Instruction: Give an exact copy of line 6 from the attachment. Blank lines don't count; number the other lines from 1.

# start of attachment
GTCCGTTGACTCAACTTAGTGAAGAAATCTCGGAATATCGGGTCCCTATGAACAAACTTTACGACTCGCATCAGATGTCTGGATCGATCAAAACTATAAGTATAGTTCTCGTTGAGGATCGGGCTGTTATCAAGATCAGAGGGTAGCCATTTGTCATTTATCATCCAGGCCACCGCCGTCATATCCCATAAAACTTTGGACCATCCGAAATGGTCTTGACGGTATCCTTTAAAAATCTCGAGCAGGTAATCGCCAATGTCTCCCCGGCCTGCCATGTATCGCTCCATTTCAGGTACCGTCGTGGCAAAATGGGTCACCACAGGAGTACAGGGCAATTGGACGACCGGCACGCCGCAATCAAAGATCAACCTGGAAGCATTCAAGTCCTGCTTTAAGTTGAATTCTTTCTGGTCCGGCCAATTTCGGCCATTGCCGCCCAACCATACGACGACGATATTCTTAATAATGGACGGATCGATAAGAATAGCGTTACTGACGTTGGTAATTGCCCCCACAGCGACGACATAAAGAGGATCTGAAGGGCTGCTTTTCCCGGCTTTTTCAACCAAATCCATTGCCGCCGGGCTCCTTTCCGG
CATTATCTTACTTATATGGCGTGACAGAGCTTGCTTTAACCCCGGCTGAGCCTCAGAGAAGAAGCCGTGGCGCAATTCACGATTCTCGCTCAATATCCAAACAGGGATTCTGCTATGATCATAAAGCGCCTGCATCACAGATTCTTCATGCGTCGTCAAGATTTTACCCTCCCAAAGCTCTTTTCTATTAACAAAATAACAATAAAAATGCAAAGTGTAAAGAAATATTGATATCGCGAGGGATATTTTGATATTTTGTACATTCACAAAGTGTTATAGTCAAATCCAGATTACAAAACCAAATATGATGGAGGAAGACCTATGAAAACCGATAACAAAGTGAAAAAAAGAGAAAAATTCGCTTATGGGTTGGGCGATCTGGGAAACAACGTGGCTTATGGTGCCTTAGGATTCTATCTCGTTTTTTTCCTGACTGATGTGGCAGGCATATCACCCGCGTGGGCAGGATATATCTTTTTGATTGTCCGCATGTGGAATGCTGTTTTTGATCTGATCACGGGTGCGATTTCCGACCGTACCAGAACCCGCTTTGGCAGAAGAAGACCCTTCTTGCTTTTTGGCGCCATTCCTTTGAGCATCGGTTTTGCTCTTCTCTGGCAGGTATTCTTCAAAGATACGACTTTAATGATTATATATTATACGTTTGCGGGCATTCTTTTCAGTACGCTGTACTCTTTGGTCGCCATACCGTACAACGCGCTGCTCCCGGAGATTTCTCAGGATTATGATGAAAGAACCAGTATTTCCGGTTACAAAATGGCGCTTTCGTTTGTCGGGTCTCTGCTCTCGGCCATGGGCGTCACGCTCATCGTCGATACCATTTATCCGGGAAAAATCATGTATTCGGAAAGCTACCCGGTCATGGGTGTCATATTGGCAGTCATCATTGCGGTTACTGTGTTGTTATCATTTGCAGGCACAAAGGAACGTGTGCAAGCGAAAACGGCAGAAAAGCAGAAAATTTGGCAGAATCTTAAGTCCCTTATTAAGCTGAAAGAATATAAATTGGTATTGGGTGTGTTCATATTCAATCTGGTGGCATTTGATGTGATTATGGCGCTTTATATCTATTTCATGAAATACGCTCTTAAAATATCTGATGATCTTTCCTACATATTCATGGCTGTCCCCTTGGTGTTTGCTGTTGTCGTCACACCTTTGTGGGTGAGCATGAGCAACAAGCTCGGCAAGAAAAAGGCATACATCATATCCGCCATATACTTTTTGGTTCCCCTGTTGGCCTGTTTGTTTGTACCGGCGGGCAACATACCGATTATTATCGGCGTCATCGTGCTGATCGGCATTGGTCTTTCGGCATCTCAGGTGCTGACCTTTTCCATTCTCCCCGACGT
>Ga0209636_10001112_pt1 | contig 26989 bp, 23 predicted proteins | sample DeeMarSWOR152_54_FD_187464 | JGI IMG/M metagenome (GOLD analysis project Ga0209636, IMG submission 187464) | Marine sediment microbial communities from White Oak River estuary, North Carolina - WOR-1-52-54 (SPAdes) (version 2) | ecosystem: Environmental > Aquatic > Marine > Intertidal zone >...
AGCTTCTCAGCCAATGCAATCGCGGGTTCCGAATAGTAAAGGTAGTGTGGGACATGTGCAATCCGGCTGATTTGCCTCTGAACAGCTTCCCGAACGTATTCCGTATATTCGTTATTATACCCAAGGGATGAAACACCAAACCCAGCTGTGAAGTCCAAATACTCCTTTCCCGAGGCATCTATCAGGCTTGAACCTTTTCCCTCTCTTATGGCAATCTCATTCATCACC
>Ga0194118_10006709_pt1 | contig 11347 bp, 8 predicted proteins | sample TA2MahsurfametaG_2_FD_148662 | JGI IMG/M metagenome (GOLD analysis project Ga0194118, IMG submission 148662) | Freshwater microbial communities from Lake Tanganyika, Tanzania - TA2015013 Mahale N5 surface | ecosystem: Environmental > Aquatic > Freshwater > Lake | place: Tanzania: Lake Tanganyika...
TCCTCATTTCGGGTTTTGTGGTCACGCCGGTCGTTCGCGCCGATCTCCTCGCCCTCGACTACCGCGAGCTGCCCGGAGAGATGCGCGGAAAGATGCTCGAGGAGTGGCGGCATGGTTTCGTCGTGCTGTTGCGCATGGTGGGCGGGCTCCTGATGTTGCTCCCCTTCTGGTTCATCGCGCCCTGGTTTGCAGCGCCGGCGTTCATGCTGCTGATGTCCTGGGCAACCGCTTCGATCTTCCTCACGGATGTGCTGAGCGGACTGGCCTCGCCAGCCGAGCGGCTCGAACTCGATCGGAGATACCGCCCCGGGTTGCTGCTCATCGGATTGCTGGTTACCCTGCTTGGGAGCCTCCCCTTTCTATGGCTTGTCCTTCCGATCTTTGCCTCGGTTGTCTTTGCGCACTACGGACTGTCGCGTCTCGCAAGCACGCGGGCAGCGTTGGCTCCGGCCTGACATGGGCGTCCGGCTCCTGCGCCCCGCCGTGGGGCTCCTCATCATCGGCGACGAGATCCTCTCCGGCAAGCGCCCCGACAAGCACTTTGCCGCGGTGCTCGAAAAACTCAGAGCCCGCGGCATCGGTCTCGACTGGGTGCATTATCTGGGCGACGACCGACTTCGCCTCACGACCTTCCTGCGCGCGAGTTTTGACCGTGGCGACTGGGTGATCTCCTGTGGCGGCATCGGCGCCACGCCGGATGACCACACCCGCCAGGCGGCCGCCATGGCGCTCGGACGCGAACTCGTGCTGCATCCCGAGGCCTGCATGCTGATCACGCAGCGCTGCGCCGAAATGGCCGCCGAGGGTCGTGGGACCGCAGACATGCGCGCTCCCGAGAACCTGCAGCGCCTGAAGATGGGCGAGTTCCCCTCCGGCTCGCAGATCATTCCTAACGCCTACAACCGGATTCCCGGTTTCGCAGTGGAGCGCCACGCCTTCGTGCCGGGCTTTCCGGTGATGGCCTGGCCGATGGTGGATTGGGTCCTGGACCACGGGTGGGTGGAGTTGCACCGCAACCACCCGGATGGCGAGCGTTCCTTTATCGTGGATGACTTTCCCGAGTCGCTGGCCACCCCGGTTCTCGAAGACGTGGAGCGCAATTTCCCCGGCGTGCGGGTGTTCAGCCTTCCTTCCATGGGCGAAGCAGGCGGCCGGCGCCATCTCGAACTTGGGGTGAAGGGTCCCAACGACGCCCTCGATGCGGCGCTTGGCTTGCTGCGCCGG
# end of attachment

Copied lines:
TCCTCATTTCGGGTTTTGTGGTCACGCCGGTCGTTCGCGCCGATCTCCTCGCCCTCGACTACCGCGAGCTGCCCGGAGAGATGCGCGGAAAGATGCTCGAGGAGTGGCGGCATGGTTTCGTCGTGCTGTTGCGCATGGTGGGCGGGCTCCTGATGTTGCTCCCCTTCTGGTTCATCGCGCCCTGGTTTGCAGCGCCGGCGTTCATGCTGCTGATGTCCTGGGCAACCGCTTCGATCTTCCTCACGGATGTGCTGAGCGGACTGGCCTCGCCAGCCGAGCGGCTCGAACTCGATCGGAGATACCGCCCCGGGTTGCTGCTCATCGGATTGCTGGTTACCCTGCTTGGGAGCCTCCCCTTTCTATGGCTTGTCCTTCCGATCTTTGCCTCGGTTGTCTTTGCGCACTACGGACTGTCGCGTCTCGCAAGCACGCGGGCAGCGTTGGCTCCGGCCTGACATGGGCGTCCGGCTCCTGCGCCCCGCCGTGGGGCTCCTCATCATCGGCGACGAGATCCTCTCCGGCAAGCGCCCCGACAAGCACTTTGCCGCGGTGCTCGAAAAACTCAGAGCCCGCGGCATCGGTCTCGACTGGGTGCATTATCTGGGCGACGACCGACTTCGCCTCACGACCTTCCTGCGCGCGAGTTTTGACCGTGGCGACTGGGTGATCTCCTGTGGCGGCATCGGCGCCACGCCGGATGACCACACCCGCCAGGCGGCCGCCATGGCGCTCGGACGCGAACTCGTGCTGCATCCCGAGGCCTGCATGCTGATCACGCAGCGCTGCGCCGAAATGGCCGCCGAGGGTCGTGGGACCGCAGACATGCGCGCTCCCGAGAACCTGCAGCGCCTGAAGATGGGCGAGTTCCCCTCCGGCTCGCAGATCATTCCTAACGCCTACAACCGGATTCCCGGTTTCGCAGTGGAGCGCCACGCCTTCGTGCCGGGCTTTCCGGTGATGGCCTGGCCGATGGTGGATTGGGTCCTGGACCACGGGTGGGTGGAGTTGCACCGCAACCACCCGGATGGCGAGCGTTCCTTTATCGTGGATGACTTTCCCGAGTCGCTGGCCACCCCGGTTCTCGAAGACGTGGAGCGCAATTTCCCCGGCGTGCGGGTGTTCAGCCTTCCTTCCATGGGCGAAGCAGGCGGCCGGCGCCATCTCGAACTTGGGGTGAAGGGTCCCAACGACGCCCTCGATGCGGCGCTTGGCTTGCTGCGCCGG